2008 PR Disaster of the Year is no contest

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source This year I’m departing from my usual practice of naming finalists on the way to picking a PR Disaster of the Year. Illinois Governor Rod Blagojevich has taken all the suspense out of the process by making it a hands-down no-contest. So we’ll just award the dishonor to G-Rod and include a 2008 PR dishonorable mention.

Governor Blow-dry-ovich had infamously been the subject of a federal corruption investigation for many months before he held a press conference in early December in which he dared the feds to listen in on his phone calls all they wanted. Remind anyone of Gary Hart daring reporters to find evidence of his infidelity back in ‘88? Especially when the guv and his potty-mouthed wife seemed to be making a habit of hours-long telephone wheeling-and dealing of the most tawdry nature.


Lean on the Chicago Tribune to fire editorial writers who had been writing critical commentary? Hold up government payments to hospitals until he received the expected kick-back? Brazenly stupid, for sure, but nothing compared to the hair-brained idea of selling Barack Obama’s Senate seat to the highest bidder. Didn’t he think that might draw just a bit of scrutiny?


Gov. Blogo is still resisting pressures from just about everyone to resign or at least “temporarily” step down from office so some State business can be conducted while he prepares to defend himself against criminal charges. He continues to make Illinois a national laughingstock. Meanwhile, each day he still makes a show out of going to “work” each day – to an office that was raided weeks ago by the feds. With his paper files and his computer files, let alone his computer, removed as evidence, what work can he possibly be doing? I suppose he’s on the phone (basically now a prosecutors’ party line), conducting whatever business that might be so routine that his involvement at this point doesn’t raise further issues of impropriety.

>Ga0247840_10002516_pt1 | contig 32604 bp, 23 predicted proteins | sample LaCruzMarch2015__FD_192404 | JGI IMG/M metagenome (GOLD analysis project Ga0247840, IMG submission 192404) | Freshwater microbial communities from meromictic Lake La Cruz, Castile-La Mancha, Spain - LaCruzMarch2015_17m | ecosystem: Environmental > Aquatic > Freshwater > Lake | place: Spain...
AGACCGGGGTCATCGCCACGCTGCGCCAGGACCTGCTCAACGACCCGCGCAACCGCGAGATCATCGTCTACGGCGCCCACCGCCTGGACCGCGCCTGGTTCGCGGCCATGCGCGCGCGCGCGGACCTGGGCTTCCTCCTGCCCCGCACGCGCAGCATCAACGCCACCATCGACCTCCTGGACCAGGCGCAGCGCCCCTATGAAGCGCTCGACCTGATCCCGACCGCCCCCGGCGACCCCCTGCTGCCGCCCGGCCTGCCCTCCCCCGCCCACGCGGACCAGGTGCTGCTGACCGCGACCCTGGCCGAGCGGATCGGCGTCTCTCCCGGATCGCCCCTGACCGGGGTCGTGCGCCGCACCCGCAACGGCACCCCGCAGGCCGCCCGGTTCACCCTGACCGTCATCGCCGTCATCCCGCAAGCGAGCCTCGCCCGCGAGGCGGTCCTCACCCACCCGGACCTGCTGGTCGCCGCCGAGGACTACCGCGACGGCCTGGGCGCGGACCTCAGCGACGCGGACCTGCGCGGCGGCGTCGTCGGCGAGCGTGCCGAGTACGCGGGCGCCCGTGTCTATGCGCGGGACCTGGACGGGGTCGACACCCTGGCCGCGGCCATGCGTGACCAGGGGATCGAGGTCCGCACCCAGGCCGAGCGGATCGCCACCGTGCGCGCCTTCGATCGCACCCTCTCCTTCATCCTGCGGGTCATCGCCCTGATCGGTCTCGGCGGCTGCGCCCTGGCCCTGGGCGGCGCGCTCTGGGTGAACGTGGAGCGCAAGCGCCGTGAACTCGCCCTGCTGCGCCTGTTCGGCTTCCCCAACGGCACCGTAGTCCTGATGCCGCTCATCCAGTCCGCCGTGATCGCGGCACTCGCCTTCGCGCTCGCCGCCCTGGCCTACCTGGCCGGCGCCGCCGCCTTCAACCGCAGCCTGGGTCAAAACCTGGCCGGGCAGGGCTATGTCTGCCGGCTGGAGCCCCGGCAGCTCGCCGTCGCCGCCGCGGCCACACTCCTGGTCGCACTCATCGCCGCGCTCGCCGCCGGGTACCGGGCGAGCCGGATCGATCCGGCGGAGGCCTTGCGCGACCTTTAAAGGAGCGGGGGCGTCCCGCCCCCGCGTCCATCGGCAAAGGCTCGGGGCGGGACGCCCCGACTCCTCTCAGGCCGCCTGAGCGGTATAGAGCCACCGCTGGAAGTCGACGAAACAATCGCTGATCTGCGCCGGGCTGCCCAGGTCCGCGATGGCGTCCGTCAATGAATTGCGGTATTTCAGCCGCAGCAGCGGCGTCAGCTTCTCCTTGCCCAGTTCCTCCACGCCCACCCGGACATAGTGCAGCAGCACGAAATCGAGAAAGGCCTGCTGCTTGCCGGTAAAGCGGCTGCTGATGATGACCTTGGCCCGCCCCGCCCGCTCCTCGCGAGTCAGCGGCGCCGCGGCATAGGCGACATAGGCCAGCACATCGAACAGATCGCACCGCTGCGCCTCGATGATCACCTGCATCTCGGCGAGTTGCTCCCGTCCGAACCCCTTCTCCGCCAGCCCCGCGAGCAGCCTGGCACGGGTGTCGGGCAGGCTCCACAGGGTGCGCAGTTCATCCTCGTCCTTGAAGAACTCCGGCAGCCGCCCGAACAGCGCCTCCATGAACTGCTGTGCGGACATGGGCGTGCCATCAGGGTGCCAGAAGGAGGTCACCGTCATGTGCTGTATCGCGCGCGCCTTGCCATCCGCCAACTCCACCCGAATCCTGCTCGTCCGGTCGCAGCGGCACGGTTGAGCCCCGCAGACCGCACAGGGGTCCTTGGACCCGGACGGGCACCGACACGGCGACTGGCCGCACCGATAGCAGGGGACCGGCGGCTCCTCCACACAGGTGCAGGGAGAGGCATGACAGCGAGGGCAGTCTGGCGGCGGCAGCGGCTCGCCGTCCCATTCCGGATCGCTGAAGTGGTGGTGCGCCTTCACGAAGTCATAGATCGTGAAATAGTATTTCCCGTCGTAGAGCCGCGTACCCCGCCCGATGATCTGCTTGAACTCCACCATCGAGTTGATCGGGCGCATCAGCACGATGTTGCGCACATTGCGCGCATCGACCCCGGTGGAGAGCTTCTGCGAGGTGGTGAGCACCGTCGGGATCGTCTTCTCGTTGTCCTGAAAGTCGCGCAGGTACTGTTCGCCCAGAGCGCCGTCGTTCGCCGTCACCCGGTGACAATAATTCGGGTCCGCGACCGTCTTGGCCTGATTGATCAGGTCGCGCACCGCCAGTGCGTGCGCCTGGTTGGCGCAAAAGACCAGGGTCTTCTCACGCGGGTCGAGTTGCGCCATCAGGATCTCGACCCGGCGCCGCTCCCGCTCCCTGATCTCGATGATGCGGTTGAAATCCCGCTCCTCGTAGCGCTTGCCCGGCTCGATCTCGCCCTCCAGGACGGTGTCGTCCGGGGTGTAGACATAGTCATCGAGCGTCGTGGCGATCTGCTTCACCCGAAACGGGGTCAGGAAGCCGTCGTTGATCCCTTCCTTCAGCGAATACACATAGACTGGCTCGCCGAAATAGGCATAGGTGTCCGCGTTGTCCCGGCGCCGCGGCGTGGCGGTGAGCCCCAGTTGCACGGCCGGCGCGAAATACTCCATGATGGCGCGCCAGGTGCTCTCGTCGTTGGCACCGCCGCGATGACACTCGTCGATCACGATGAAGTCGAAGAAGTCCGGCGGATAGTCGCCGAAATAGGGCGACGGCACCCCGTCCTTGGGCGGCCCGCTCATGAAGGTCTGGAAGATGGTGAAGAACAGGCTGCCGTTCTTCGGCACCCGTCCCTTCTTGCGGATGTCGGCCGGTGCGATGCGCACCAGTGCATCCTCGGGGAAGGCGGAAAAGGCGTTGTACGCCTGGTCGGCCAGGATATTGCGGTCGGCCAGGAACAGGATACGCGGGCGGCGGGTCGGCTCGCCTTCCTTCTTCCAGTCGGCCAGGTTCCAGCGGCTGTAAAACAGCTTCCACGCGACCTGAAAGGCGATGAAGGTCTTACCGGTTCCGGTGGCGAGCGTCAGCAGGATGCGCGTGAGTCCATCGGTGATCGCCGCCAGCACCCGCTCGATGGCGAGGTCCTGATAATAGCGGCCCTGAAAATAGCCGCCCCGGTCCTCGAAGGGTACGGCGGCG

Dishonorable mention: Team McCain’s inept handling of Sarah Palin.


Palin mccain When Sarah Palin stepped onto the national spotlight to accept the VP nomination at the GOP convention, she captured the attention of millions of voters from all walks of life. And she terrified the Democrats. She was bottled lightning. No longer just the most popular Governor in America, she had become the most popular woman in America overnight.

And then McCain’s handlers squandered the magic. First, she was sequestered from the media while she was given an impossible cram course in Federal issues, foreign policy, McCain position papers and the like. Then she was drilled with a set of canned answers to tricky questions with strict instructions to stay on message. With her head swimming, she stepped into her first post-selection interviews, which predictably became “stump the nominee” sessions with disastrous results.


They should, of course, have endeavored to let Palin be Palin. A gifted, eloquent politician with a sharp head on her shoulders and deep expertise in energy issues at a time when the price of gas was the number one issue to voters (and Democrats like Nancy Pelosi were stubbornly resisting popular desire to expand off-shore drilling), Palin could have played to a reservoir of her strengths while buying a reasonable amount of time to become knowledgeable on national and global issues.


Rather than pretending to be expert in things she clearly was not, she should have been allowed to say, “I’m learning about those issues right now and soon will have an informed opinion. Other successful governors – Reagan and Clinton to name two – stepped into the White House with strong state administrative experience but little if none on a national and global stage. I’m a quick study and I’ll be ready when needed.”

- Jon Harmon

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